Dictionary of Blunders


I’ve recently been given a copy of this little book, which appears to have been published about 1880 (no author’s name is given, and it’s undated) by Whittaker & Co., London. In fact even the title is in some doubt as the cover gives the title as above, but inside it appears as “A Dictionary of Daily Blunders, containing A Collection of Mistakes often made in Speaking and Writing”. It can’t be earlier than 1880, because there is a reference to the Queen’s Speech of 20 May in that year: “I invite your careful notice to the important questions of policy connected with the future of South Africa”. This usage is deprecated, correcting it to “I invite you carefully to notice …”

The most interesting thing about the book is not in many cases the actual usages criticized (as we do not know the author, we cannot know what authority he – I don’t expect for a moment that it was a ‘she’ – had for his statements, other than his personal likes and dislikes), but the fact that the same usages that are heavily criticized today, as if they were recent solecisms, also appear in this book. For instance,

Aggravate has not quite the same meaning as irritate, though sometimes used for it, as “Don’t aggravate me”.

Allege is not properly spelt alledge, though the error is common.

And one I often received when I was at the BBC:

Americanisms are errors, and as such should be avoided. For instance, vise for vice, center for centre, Savior for Saviour, fiber for fibre, etc.

(I’m surprised that the writer is not critical of the use of etc following a list started with ‘for instance’!)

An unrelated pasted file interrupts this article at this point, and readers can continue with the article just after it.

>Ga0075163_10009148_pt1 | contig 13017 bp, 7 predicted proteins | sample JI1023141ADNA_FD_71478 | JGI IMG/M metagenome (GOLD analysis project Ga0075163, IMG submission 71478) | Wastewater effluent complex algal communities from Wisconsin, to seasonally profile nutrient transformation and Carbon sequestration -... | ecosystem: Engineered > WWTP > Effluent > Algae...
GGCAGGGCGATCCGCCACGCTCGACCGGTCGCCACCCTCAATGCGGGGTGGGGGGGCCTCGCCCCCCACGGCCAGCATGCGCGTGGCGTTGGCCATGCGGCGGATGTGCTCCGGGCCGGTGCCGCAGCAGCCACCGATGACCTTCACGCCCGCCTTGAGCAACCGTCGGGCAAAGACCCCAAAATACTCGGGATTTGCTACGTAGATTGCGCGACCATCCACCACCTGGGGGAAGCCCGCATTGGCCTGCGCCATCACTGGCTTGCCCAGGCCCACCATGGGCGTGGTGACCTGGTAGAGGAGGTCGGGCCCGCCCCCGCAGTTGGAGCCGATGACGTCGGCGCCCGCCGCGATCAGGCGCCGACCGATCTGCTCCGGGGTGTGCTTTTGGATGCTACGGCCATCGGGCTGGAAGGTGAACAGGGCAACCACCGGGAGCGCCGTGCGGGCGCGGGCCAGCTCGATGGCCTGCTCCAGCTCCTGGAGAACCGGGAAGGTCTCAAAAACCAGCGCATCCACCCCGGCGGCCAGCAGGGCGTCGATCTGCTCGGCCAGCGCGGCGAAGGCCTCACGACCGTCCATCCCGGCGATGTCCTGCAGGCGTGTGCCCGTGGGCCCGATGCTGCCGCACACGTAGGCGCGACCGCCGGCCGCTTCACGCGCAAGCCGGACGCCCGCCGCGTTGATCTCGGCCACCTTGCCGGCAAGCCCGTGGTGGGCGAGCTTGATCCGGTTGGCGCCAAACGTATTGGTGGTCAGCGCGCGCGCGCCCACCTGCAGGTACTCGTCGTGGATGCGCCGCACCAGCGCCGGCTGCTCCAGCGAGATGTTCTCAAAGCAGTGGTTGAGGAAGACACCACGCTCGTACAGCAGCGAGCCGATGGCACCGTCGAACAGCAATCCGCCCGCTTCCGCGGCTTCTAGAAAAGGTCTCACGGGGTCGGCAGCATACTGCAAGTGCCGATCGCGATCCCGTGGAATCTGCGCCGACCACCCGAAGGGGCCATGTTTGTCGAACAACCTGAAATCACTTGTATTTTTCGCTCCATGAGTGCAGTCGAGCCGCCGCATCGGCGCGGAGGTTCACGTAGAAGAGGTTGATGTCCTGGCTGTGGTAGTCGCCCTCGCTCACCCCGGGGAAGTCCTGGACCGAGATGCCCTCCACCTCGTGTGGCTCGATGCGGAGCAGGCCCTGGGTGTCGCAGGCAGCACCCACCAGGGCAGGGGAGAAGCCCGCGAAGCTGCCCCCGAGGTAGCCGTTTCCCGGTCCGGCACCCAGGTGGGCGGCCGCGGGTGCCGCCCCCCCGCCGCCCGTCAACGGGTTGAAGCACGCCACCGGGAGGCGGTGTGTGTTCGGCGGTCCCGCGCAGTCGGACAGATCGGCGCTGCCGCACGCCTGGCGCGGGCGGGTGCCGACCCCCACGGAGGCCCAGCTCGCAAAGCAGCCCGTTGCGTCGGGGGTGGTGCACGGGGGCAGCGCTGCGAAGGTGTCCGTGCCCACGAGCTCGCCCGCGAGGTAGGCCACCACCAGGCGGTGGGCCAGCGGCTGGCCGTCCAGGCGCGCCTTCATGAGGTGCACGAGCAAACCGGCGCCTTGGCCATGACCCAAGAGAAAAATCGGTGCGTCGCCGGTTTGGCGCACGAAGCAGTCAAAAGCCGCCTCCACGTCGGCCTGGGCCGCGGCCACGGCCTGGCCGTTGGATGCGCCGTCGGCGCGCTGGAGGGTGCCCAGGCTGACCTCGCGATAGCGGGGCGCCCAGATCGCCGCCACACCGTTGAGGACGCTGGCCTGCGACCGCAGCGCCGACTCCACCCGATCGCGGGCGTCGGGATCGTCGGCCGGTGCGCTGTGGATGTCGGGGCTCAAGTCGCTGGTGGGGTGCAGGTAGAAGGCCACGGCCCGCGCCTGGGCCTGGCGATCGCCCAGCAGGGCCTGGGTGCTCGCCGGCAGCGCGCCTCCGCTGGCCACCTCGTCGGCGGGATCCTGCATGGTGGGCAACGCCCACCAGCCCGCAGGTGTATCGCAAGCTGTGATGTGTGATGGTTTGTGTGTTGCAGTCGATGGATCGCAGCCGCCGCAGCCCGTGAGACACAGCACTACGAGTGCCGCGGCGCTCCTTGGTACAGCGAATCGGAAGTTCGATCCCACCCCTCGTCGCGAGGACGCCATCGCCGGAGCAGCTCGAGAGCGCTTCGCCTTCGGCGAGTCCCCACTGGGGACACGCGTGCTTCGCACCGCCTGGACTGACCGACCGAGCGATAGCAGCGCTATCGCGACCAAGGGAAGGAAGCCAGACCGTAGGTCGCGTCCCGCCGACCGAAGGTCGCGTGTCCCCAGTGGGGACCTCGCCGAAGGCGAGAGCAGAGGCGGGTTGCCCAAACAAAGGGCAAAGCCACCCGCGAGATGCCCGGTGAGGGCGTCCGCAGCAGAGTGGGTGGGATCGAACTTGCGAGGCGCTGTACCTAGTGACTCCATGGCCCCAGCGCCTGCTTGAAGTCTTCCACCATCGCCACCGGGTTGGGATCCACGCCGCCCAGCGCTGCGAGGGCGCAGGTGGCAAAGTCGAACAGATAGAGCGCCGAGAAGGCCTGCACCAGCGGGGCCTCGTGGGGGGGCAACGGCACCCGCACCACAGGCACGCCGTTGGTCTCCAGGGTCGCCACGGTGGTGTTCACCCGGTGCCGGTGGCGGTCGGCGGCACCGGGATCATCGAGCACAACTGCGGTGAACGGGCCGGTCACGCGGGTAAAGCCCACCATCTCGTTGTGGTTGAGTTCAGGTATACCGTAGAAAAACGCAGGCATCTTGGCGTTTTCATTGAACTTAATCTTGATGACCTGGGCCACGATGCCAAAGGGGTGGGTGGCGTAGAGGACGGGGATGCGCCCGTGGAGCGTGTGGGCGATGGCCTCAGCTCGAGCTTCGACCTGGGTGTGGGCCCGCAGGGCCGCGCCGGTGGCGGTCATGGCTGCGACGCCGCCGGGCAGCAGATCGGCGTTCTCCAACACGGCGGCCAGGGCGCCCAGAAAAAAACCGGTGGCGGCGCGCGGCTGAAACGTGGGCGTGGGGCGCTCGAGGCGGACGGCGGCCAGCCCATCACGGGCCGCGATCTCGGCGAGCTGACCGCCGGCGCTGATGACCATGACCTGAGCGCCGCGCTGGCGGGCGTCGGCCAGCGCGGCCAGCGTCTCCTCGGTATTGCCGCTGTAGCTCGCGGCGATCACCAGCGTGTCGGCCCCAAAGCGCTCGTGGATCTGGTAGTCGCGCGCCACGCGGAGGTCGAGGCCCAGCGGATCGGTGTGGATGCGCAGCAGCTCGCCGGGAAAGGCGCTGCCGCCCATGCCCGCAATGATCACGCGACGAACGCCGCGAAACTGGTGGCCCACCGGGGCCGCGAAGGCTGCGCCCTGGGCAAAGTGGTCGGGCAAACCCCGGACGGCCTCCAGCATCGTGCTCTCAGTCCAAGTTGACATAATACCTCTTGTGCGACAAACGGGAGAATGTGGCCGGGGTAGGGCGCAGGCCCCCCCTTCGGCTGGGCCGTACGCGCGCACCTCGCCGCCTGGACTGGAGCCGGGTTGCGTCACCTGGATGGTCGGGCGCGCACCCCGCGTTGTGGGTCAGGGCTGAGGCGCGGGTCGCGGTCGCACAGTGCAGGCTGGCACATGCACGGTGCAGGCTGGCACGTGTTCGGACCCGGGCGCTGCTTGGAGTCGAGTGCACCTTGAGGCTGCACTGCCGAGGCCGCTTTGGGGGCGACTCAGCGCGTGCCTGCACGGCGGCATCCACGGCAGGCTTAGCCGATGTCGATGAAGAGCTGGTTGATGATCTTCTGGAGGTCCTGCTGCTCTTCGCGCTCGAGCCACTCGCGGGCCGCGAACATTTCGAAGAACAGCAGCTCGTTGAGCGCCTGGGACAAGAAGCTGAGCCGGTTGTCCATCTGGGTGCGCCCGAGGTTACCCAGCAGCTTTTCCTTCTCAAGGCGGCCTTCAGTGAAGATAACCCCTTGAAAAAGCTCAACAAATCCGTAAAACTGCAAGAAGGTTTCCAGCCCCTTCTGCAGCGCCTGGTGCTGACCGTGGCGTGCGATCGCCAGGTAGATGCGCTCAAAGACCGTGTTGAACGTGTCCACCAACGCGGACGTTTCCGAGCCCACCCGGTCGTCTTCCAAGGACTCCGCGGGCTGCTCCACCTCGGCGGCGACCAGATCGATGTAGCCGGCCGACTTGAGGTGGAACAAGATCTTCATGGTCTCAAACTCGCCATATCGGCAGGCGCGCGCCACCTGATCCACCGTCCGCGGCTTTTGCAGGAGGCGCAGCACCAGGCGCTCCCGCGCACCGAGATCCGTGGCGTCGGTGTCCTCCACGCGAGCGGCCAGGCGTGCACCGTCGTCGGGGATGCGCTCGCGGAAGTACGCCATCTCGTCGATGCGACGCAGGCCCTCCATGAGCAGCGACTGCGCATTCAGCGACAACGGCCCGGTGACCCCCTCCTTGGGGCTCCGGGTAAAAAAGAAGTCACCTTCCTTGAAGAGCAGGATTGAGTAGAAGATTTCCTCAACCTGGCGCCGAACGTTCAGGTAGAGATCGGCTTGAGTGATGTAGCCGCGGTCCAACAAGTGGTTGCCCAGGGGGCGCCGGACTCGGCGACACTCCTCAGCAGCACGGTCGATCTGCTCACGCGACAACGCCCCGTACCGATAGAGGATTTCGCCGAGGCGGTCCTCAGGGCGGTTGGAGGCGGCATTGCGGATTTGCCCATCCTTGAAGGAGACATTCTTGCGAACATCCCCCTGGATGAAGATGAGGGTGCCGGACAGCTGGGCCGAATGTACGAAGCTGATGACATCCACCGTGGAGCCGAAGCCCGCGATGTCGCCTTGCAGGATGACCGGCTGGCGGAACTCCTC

There are some interesting comments on pronunciation, one of which in particular caught my attention:

Byron. The poet called himself Birn, not Byron.

This ties in with the post about Gordon Brown’s pronunciation of iron which John Wells wrote a few weeks ago, here. My late wife, who was Scottish, distinguished the metal from the flattening implement by her syllabification. To my shame, I cannot remember which was which, but perhaps a reader of this has a similar experience to share …


  1. HNY Graham
    Isnt Birn going to puzzle some of your readers besides me. Why dont you give the ph’netic’ly literate a transcription of what you take it to mean?

  2. Sorry, Jack – I was merely reproducing exactly what appears in the book. I take it that the author intends ‘birn’ to mean /baɪrn/ rather than /ˈbaɪrən/ or /ˈbaɪərən/, which he writes with the usual orthography.

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